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Seaglider Observations of Variability in Daytime Fluorescence Quenching of Chlorophyll-A in Northeastern Pacific Coastal Waters : Volume 5, Issue 4 (09/07/2008)

By Sackmann, B. S.

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Book Id: WPLBN0003989500
Format Type: PDF Article :
File Size: Pages 27
Reproduction Date: 2015

Title: Seaglider Observations of Variability in Daytime Fluorescence Quenching of Chlorophyll-A in Northeastern Pacific Coastal Waters : Volume 5, Issue 4 (09/07/2008)  
Author: Sackmann, B. S.
Volume: Vol. 5, Issue 4
Language: English
Subject: Science, Biogeosciences, Discussions
Collections: Periodicals: Journal and Magazine Collection (Contemporary), Copernicus GmbH
Historic
Publication Date:
2008
Publisher: Copernicus Gmbh, Göttingen, Germany

Citation

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Eriksen, C. C., Perry, M. J., & Sackmann, B. S. (2008). Seaglider Observations of Variability in Daytime Fluorescence Quenching of Chlorophyll-A in Northeastern Pacific Coastal Waters : Volume 5, Issue 4 (09/07/2008). Retrieved from http://ebook.worldlibrary.net/


Description
Description: Monterey Bay Aquarium Research Institute, Moss Landing, CA 93907, USA. The use of new autonomous and Lagrangian platforms (e.g. gliders, drifters, etc.) has revolutionized sampling of the ocean. The incorporation of in vivo chlorophyll-a fluorometers into these platforms for characterizing chlorophyll-a concentrations and phytoplankton biomass has reinforced the need for a thorough understanding of the variability and biases associated with basic fluorescence measurements. Seaglider, a long-range autonomous glider, has been deployed routinely in Northeast Pacific waters off the Washington coast, USA. Measurements of chlorophyll-a fluorescence (proxy for chlorophyll-a concentration) and optical backscattering (proxy for particle concentration) were collected on the continental shelf and along a V-shaped transect that extended 200 km from the continental shelf into deep oceanic waters. Daytime fluorescence quenching (i.e. the reduction in the fluorescence quantum yield often observed during daylight hours) could be detected throughout the dataset, with near-surface daytime fluorescence quenched by as much as 80% during summer. Quenching was observed throughout the region, at all times of year, and to depths greater than 50 m. The degree of quenching was positively correlated with incoming solar radiation and the observed pattern was remarkably similar to what has been observed in other areas, suggesting some degree of universality for the underlying relationship.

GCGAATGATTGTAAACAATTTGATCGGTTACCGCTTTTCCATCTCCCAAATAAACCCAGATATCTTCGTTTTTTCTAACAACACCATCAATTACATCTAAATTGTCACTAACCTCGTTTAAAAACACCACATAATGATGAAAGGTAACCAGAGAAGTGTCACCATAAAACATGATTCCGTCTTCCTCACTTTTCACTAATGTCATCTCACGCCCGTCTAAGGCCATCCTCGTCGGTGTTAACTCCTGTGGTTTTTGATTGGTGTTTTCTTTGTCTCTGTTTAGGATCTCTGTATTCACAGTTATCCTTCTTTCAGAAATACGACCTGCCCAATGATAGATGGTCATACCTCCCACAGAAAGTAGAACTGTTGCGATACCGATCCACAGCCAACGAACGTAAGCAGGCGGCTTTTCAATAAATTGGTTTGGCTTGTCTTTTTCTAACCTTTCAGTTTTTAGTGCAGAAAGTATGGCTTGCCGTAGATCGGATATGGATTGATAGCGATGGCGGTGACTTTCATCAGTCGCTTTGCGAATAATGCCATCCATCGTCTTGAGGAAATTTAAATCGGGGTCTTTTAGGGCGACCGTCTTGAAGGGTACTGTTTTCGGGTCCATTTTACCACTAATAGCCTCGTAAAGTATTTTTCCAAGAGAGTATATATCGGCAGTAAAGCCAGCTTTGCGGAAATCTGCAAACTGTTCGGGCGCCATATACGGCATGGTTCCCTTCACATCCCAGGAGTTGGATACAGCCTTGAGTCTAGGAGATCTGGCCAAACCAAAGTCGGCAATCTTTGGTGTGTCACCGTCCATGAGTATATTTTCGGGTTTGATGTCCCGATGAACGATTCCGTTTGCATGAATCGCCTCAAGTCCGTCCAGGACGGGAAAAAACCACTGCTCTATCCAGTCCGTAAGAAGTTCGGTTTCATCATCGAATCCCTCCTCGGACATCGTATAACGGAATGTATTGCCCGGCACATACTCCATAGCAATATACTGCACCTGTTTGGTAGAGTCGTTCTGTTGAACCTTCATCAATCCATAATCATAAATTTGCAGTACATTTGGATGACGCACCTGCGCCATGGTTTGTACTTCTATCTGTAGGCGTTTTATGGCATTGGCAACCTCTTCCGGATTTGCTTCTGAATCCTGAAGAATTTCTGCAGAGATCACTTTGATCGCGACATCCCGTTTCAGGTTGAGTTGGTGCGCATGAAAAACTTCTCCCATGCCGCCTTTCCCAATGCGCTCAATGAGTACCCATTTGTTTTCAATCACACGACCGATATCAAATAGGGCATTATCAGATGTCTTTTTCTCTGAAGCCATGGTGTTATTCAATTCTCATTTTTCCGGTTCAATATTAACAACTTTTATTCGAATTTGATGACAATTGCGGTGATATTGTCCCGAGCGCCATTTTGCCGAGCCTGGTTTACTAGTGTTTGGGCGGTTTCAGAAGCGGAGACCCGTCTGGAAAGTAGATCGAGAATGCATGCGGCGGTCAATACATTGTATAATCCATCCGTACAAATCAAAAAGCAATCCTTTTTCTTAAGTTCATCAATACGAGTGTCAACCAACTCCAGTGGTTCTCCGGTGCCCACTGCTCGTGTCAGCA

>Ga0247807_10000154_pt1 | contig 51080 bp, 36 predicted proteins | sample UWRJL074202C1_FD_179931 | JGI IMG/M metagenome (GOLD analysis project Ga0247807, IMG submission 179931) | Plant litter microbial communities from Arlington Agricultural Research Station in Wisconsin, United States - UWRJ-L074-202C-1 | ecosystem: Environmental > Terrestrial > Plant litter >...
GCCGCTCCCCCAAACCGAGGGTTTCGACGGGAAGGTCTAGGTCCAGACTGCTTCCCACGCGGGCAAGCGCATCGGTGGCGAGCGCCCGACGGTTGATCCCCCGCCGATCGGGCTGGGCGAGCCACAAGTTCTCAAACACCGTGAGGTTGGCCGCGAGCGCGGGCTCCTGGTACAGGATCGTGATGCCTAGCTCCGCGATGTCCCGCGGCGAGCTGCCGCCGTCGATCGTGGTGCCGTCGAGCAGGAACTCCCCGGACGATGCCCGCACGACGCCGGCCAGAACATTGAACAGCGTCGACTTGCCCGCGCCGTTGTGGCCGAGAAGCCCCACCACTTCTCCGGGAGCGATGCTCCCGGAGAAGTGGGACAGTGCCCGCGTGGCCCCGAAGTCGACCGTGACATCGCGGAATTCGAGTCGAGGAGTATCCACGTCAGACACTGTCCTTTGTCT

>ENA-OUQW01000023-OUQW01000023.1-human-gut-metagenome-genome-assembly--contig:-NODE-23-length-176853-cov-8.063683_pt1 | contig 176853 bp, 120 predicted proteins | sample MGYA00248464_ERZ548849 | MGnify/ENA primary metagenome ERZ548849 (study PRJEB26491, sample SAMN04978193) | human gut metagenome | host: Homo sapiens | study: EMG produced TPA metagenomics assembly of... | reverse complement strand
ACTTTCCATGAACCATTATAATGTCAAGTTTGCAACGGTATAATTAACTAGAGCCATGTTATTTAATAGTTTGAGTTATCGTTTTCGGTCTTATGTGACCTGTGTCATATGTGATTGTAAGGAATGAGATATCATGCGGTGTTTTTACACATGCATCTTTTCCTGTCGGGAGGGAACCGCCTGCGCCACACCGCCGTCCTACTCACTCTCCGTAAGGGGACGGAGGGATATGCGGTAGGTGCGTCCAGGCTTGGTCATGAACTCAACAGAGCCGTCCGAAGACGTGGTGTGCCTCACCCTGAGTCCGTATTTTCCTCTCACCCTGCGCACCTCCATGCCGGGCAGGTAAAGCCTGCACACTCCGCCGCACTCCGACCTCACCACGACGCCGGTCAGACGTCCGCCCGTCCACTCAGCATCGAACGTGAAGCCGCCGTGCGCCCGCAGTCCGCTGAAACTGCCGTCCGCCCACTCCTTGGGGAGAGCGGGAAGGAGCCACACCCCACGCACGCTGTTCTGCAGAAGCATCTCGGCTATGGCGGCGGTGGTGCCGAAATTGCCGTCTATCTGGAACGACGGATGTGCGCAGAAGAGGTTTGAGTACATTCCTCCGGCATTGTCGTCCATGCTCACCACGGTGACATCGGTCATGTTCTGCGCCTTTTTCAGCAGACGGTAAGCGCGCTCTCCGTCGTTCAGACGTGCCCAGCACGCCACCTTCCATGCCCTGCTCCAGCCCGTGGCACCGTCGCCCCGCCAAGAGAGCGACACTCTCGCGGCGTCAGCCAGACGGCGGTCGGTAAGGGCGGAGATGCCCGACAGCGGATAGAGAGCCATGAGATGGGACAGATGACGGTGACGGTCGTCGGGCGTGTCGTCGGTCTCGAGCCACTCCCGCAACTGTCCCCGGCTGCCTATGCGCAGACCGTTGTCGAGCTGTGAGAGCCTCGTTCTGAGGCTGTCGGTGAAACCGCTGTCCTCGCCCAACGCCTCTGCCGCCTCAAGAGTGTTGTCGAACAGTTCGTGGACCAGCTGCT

Summary
Seaglider observations of variability in daytime fluorescence quenching of chlorophyll-a in Northeastern Pacific coastal waters

Excerpt
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